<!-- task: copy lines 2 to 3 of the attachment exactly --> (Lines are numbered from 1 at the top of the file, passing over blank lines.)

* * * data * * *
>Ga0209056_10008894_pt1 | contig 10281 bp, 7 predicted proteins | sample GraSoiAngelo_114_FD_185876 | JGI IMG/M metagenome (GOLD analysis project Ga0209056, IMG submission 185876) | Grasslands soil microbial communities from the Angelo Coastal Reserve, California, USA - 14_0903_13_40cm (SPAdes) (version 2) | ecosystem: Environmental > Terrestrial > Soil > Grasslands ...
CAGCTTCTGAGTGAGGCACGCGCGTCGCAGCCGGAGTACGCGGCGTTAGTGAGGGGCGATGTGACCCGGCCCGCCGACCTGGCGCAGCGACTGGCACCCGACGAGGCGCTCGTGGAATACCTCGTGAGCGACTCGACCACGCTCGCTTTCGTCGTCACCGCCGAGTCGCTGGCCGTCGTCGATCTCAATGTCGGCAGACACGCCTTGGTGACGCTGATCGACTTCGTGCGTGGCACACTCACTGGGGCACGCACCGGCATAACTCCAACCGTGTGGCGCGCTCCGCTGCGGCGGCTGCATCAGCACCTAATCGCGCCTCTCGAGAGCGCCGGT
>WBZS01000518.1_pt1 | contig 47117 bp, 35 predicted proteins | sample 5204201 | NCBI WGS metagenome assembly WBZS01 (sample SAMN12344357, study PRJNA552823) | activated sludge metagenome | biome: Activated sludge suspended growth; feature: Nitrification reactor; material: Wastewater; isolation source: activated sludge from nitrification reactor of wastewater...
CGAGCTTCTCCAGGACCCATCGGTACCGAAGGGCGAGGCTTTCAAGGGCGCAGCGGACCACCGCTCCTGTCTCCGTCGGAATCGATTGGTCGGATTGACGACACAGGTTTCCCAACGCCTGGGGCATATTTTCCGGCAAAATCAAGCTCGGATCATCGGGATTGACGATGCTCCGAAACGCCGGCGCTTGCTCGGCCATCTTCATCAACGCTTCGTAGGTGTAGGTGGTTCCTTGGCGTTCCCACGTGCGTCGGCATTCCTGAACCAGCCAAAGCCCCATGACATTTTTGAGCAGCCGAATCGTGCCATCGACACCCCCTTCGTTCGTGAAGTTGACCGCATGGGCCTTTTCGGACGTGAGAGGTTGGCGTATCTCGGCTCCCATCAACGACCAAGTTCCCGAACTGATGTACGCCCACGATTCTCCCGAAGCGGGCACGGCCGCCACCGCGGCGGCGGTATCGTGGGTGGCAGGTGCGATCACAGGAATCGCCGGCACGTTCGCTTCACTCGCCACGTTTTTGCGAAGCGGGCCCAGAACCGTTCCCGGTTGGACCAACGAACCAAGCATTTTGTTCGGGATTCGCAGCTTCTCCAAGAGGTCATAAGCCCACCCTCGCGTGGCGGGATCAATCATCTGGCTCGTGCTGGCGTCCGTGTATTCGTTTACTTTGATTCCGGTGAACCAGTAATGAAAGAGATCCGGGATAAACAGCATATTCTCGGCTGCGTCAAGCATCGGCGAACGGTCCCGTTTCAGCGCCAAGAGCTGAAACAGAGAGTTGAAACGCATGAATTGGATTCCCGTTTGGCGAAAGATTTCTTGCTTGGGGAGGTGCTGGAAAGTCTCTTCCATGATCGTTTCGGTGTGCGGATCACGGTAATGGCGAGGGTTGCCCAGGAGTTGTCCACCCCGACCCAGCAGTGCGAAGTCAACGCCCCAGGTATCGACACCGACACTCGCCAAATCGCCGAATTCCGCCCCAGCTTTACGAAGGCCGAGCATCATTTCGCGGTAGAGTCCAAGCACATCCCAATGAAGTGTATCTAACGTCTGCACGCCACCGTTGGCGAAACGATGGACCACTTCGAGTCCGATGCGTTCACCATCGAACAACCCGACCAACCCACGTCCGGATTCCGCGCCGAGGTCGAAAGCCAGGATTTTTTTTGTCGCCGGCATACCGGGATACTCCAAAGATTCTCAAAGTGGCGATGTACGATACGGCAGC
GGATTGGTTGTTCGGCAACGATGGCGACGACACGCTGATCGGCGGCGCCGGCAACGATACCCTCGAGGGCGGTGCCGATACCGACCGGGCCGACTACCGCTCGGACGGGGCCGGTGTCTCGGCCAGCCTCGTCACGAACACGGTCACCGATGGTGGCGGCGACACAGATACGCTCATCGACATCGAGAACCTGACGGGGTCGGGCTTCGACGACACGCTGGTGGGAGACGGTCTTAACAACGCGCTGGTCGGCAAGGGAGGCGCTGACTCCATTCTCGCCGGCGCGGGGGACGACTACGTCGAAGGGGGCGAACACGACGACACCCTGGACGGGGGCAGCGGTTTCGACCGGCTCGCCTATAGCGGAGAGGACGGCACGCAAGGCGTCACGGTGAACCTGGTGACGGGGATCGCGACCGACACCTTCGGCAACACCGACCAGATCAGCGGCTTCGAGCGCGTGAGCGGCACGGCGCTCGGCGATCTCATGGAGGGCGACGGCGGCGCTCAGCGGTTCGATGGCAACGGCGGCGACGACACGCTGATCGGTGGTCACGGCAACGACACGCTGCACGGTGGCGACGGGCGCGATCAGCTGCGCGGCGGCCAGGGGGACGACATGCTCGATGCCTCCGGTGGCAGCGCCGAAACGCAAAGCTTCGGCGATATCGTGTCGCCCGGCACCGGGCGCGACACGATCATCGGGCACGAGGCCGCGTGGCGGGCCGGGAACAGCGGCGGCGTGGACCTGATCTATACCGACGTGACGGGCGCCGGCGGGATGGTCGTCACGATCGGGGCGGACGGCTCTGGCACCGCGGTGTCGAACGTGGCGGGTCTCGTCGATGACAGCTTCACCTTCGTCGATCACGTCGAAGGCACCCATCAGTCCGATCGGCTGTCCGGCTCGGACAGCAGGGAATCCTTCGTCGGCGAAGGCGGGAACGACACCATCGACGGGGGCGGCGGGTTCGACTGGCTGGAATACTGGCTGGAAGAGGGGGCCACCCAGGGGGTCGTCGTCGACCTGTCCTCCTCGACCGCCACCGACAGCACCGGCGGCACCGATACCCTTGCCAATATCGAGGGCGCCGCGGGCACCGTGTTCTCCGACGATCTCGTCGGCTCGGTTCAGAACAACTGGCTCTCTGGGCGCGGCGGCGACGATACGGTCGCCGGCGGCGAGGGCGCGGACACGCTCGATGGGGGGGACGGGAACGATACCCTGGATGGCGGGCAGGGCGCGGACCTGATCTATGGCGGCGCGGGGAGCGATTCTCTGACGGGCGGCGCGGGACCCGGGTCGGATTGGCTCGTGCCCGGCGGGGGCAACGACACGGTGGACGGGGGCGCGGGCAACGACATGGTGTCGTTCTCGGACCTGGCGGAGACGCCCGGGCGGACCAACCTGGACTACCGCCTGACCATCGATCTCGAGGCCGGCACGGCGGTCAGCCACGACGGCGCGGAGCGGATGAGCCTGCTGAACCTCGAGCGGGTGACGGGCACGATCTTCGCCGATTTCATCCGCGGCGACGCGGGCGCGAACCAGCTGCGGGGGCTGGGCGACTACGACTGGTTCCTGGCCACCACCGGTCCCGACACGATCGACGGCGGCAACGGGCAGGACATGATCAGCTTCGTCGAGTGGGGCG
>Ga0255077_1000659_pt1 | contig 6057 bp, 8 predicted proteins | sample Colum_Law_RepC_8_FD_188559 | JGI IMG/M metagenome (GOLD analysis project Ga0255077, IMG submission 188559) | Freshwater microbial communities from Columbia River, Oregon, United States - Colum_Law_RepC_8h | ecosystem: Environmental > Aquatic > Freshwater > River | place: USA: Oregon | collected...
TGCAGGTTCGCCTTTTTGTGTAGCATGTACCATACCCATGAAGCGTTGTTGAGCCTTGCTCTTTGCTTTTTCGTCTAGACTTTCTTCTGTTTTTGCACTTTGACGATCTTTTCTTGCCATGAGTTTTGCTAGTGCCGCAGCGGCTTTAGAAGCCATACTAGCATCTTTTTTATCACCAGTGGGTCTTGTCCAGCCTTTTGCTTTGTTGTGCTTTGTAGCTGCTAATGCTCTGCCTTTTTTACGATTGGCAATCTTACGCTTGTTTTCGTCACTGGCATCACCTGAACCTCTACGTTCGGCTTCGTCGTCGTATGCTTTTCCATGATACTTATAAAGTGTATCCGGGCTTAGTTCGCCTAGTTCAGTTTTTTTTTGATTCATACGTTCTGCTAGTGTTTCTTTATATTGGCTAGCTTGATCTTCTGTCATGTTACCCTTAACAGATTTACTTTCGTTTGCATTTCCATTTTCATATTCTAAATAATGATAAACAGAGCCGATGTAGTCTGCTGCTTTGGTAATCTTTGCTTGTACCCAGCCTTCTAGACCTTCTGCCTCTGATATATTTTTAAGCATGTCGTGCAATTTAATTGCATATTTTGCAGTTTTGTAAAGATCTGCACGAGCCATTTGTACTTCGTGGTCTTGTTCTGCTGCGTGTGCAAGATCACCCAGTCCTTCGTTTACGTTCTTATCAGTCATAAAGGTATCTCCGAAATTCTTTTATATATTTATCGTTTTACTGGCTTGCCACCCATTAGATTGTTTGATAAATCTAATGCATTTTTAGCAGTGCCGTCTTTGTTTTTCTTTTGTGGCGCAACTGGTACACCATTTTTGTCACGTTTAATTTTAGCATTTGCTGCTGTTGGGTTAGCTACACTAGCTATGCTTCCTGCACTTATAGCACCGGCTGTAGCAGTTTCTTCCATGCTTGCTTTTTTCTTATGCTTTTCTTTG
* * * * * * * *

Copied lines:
CAGCTTCTGAGTGAGGCACGCGCGTCGCAGCCGGAGTACGCGGCGTTAGTGAGGGGCGATGTGACCCGGCCCGCCGACCTGGCGCAGCGACTGGCACCCGACGAGGCGCTCGTGGAATACCTCGTGAGCGACTCGACCACGCTCGCTTTCGTCGTCACCGCCGAGTCGCTGGCCGTCGTCGATCTCAATGTCGGCAGACACGCCTTGGTGACGCTGATCGACTTCGTGCGTGGCACACTCACTGGGGCACGCACCGGCATAACTCCAACCGTGTGGCGCGCTCCGCTGCGGCGGCTGCATCAGCACCTAATCGCGCCTCTCGAGAGCGCCGGT
>WBZS01000518.1_pt1 | contig 47117 bp, 35 predicted proteins | sample 5204201 | NCBI WGS metagenome assembly WBZS01 (sample SAMN12344357, study PRJNA552823) | activated sludge metagenome | biome: Activated sludge suspended growth; feature: Nitrification reactor; material: Wastewater; isolation source: activated sludge from nitrification reactor of wastewater...